10:00:00 PM | 0 comments

Joe Biden revoked the permit needed to build the Keystone XL oil pipeline (KXL)

Written By pipeline-engineer.com on Saturday, January 23, 2021 | 10:11:00 PM

CALGARY, Alberta (Reuters) — U.S. President Joe Biden on Wednesday formally revoked the permit needed to build the Keystone XL oil pipeline (KXL), dashing Ottawa's hopes of salvaging the $8 billion project that the struggling Canadian crude sector has long supported. The move represents another set-back for the beleaguered Canadian energy industry, kills thousands of jobs and marks an early bump in Biden's relationship with Canada, a key trading partner. Biden had long promised to scrap the permit. Kirsten Hillman, Canada's ambassador to Washington, told CTV that Ottawa was "very disappointed." Foreign Minister Marc Garneau, speaking minutes earlier, took a more muted tone, telling CTV that Canada respected and understood the decision. Keystone XL, owned by TC Energy Corp, is already under construction in Canada, and would carry 830,000 barrels per day of Alberta oil sands crude to Nebraska. Opposition from U.S. landowners, Native American tribes and environmentalists has delayed the project for the past 12 years. Former Republican President Donald Trump revived the project, but it still faced ongoing legal challenges. TC Energy, in a statement issued before the revocation, expressed disappointment with a move it said would overturn a regulatory process that had lasted more than a decade. The Calgary-based company said it will suspend construction and warned there could be a "substantive" predominantly non-cash, after-tax charge to earnings in the first quarter of 2021. TC Energy said the decision would lead to layoffs for thousands of unionized construction workers. TC Energy stock closed down 1.2% at C$55.92 in Toronto while the benchmark Canadian share index edged up 0.3% "Killing 10,000 jobs and taking $2.2 billion in payroll out of workers' pockets is not what Americans need or want right now," Association of Oil Pipe Lines Chief Executive Andy Black said. Keystone XL, owned by TC Energy Corp, is already under construction in Canada. Keystone XL, owned by TC Energy Corp, is already under construction in Canada. Canada, the world's fourth-largest crude producer, ships most of that output to U.S. refineries. In 2019, the U.S. brought in 3.8 million bpd from Canada, more than half its daily imports of 6.8 million bpd. Canadian producers, who have struggled for years from low prices partly related to sometimes-congested pipelines, have long supported KXL. Producer Suncor Energy said it backed expanding market access to the U.S. through pipelines like KXL, which would provide responsibly sourced oil to U.S. refineries for the benefit of U.S. consumers. But a Canada Energy Regulator report in November report said western Canadian crude exports are expected to remain below total pipeline capacity over the next 30 years if KXL and two other projects proceed, prompting environmental groups to question the need for all three. Canadian Prime Minister Justin Trudeau said on Tuesday that Canada was pressing people at the highest levels of Biden's incoming administration to reconsider canceling the project. Canadian Environment Minister Jonathan Wilkinson on Tuesday expressed optimism the two countries could work cooperatively in areas such as clean electricity, decarbonization of industry, transportation and methane emissions. Alberta Premier Jason Kenney threatened legal action on Monday if Keystone XL was scrapped.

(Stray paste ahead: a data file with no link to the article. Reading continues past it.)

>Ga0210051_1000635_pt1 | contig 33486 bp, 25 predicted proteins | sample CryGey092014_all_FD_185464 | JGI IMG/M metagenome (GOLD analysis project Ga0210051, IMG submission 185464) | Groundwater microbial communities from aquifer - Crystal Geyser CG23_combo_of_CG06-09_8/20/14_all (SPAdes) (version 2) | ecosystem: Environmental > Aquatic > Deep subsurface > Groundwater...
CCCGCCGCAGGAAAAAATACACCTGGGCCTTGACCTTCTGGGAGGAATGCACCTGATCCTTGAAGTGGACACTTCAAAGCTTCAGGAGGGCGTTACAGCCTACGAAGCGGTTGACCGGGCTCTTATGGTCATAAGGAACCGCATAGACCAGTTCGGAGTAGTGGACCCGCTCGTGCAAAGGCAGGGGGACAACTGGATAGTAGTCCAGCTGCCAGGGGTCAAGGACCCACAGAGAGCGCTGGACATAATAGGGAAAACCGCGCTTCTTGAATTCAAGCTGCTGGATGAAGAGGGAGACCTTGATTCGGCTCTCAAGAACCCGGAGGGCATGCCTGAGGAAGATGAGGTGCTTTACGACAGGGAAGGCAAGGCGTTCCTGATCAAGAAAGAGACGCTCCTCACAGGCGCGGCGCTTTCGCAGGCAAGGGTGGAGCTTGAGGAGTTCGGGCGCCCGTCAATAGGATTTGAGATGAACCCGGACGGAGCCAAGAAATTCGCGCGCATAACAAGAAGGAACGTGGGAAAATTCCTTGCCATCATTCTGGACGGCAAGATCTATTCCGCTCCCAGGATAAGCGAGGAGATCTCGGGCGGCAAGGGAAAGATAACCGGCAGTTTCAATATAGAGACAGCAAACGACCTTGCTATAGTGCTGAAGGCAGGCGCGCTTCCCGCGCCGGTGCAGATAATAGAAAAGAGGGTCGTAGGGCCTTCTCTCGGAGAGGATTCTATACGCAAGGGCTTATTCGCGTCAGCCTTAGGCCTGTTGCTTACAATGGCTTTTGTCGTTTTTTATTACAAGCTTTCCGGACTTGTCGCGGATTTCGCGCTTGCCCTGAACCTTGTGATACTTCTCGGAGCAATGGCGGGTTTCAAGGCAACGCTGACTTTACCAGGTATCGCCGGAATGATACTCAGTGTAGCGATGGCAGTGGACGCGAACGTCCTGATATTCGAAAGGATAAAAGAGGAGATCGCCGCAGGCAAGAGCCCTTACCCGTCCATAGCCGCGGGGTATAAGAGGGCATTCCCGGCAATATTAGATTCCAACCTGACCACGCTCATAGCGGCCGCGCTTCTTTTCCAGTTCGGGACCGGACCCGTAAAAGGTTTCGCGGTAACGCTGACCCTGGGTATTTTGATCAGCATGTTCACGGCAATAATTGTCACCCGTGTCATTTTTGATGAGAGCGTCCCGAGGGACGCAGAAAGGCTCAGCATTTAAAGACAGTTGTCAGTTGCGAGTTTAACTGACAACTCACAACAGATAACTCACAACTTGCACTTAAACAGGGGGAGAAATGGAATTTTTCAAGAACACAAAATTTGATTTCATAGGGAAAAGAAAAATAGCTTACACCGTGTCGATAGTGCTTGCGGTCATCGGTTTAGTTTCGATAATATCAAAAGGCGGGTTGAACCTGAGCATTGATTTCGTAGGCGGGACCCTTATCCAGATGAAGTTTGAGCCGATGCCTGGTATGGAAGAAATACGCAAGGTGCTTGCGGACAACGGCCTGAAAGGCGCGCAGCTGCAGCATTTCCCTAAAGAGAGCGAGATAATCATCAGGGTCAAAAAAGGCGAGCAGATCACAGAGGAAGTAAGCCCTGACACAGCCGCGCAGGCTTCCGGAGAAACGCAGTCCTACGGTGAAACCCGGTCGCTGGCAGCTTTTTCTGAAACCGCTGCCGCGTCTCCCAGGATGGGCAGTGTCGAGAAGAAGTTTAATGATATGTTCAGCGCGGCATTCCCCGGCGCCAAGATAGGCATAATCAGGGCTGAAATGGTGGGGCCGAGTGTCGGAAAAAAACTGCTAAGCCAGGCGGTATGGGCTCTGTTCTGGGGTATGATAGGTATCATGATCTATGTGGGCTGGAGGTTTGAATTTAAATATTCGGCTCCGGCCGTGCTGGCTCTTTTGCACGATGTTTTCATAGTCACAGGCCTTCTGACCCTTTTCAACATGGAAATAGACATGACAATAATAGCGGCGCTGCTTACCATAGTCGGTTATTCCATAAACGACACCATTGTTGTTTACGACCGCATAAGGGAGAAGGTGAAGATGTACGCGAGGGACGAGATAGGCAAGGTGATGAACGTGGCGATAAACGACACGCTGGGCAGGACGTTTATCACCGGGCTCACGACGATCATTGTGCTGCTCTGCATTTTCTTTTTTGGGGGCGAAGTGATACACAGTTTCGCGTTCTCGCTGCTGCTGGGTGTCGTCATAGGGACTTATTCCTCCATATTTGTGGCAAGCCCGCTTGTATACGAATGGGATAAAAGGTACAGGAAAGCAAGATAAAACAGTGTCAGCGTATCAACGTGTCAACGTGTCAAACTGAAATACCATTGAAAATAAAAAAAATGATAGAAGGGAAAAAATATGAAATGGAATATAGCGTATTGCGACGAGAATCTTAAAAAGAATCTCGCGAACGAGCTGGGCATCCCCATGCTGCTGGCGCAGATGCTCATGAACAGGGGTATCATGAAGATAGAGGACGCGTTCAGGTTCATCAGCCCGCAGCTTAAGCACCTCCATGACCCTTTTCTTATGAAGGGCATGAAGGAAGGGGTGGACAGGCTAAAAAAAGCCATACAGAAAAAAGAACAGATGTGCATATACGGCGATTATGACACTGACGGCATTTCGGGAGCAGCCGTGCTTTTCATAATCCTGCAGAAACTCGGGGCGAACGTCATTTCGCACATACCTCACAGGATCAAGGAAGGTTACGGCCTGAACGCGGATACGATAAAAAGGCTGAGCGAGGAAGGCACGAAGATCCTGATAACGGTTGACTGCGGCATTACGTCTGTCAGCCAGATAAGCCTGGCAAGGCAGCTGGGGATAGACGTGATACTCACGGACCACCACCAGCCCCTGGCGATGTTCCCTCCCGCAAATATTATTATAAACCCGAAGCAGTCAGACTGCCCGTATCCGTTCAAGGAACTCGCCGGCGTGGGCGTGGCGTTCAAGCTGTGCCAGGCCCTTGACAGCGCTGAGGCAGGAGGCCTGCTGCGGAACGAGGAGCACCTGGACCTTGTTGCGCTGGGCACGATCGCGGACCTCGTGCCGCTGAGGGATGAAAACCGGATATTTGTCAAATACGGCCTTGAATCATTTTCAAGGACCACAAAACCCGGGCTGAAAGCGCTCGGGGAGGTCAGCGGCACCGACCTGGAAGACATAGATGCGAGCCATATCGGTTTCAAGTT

10:11:00 PM | 0 comments